Alfred Bruneau

Havergal Brian

Selected and annotated by Malcolm MacDonald

The death of Alfred Bruneau, the French composer, brings to mind the lively disputations current in the 'nineties, when his operas were performed at Covent Garden1. Some of the things then said would today have brought an award of at least two thousand pounds and costs: but it could all have been boiled down to the fact that the vocal few did not like his music, while the many took what was on the menu and were thankful. Bruneau was contemporary with both Debussy and Dukas, but he was not of their company. I have been looking through the scores of some of his operas and of his Requiem Mass, and noted the grace of his melodic line, and how his harmony is devoid of impressionism, clear and transparent. He had the facile gift for continuity of thought in writing music, just as his friend Zola in literature never lapses in order and incident. I was very charmed with some of Bruneau's songs, written after the manner of traditional French songs and dances. There is no finality in taste: who knows but that in a little while the barometer will set fair on French opera and that of other nationals pass to dull?’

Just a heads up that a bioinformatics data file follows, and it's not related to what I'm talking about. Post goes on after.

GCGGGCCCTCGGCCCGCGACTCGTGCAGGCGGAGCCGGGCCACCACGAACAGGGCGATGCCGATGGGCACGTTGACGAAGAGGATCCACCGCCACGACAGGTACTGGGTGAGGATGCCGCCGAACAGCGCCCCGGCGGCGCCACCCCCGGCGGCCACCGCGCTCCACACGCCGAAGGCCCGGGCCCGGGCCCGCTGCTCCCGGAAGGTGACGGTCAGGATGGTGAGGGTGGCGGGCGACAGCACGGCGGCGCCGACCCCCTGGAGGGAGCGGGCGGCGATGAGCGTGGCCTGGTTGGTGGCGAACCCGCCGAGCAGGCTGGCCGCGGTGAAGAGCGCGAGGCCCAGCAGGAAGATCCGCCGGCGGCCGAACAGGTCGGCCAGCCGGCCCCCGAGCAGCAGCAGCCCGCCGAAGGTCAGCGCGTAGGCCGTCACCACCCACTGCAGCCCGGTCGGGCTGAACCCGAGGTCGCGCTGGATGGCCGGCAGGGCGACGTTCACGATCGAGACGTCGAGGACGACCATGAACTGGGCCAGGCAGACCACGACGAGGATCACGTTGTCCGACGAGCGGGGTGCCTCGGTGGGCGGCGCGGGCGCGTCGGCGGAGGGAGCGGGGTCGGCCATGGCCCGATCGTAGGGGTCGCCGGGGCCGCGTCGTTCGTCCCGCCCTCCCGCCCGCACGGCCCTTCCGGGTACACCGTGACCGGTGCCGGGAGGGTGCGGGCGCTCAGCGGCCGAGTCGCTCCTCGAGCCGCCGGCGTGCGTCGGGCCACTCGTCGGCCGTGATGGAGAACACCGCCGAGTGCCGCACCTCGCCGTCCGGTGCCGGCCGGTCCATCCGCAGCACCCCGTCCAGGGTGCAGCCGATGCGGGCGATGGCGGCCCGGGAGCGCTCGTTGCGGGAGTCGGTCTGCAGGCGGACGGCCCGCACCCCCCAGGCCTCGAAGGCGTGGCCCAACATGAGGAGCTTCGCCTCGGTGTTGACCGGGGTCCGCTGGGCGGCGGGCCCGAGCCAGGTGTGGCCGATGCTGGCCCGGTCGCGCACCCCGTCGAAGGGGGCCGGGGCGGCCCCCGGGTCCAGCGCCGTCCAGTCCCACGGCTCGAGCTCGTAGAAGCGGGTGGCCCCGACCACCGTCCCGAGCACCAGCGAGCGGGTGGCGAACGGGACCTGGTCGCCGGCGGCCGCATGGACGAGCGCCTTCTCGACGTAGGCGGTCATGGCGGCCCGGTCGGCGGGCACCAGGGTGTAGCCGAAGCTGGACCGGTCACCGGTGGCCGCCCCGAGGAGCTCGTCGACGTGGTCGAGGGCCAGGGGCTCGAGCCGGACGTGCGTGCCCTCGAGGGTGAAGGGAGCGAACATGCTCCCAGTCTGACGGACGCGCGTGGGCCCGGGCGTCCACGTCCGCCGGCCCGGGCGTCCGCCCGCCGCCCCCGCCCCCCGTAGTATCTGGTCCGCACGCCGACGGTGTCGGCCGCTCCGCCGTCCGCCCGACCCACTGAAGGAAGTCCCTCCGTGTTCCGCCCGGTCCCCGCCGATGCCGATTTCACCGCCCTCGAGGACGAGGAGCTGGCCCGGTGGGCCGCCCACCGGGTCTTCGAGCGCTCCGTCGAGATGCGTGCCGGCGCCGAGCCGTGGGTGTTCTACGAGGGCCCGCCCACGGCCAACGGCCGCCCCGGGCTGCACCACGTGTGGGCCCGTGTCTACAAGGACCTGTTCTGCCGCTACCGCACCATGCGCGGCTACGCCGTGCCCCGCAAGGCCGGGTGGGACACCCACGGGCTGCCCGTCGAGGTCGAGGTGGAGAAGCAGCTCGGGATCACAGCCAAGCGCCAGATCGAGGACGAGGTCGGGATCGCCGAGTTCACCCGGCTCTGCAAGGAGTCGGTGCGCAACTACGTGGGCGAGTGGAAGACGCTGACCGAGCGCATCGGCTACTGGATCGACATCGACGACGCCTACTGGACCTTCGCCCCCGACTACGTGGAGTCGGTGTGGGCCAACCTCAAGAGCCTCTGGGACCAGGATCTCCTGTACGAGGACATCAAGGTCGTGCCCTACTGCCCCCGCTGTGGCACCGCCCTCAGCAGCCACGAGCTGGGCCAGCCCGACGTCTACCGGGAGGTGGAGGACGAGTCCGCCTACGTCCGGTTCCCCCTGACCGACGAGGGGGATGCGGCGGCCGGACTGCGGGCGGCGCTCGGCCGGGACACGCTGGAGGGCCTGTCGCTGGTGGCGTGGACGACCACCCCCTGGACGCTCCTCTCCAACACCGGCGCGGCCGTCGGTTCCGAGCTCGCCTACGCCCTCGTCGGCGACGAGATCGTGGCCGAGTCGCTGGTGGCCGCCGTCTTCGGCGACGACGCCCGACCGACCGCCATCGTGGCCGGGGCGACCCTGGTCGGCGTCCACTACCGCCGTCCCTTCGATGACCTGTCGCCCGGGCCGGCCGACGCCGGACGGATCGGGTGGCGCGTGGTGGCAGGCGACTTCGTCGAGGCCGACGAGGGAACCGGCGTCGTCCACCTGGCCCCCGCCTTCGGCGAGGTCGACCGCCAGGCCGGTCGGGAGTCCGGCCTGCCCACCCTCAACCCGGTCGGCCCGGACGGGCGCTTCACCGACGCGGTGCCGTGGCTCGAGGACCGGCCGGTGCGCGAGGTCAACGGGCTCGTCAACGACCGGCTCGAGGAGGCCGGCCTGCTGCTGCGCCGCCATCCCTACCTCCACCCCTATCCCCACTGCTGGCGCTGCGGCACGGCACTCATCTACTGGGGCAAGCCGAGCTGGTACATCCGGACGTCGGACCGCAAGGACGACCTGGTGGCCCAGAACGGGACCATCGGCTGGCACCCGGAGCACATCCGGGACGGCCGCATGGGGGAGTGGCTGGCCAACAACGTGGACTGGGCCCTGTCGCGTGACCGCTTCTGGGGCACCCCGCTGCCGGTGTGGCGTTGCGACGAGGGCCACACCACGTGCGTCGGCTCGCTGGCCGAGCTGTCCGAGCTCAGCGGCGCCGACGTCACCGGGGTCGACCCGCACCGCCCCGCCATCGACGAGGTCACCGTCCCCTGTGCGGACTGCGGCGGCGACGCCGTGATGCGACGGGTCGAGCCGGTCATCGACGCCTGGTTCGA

1. Bruneau (1857-1934) was once a well-known composer, but now seems almost entirely forgotten. Brian’s reference to Zola is due to the fact that Bruneau was principally noted for his operas based on Zola’s stories and novels - in fact Zola often collaborated with him directly as librettist. His first opera, La Rêve (1891), was the work that made his reputation. ↩︎

On the other hand, by La main gauche

Musical opinion, July 1932, pp. 861–2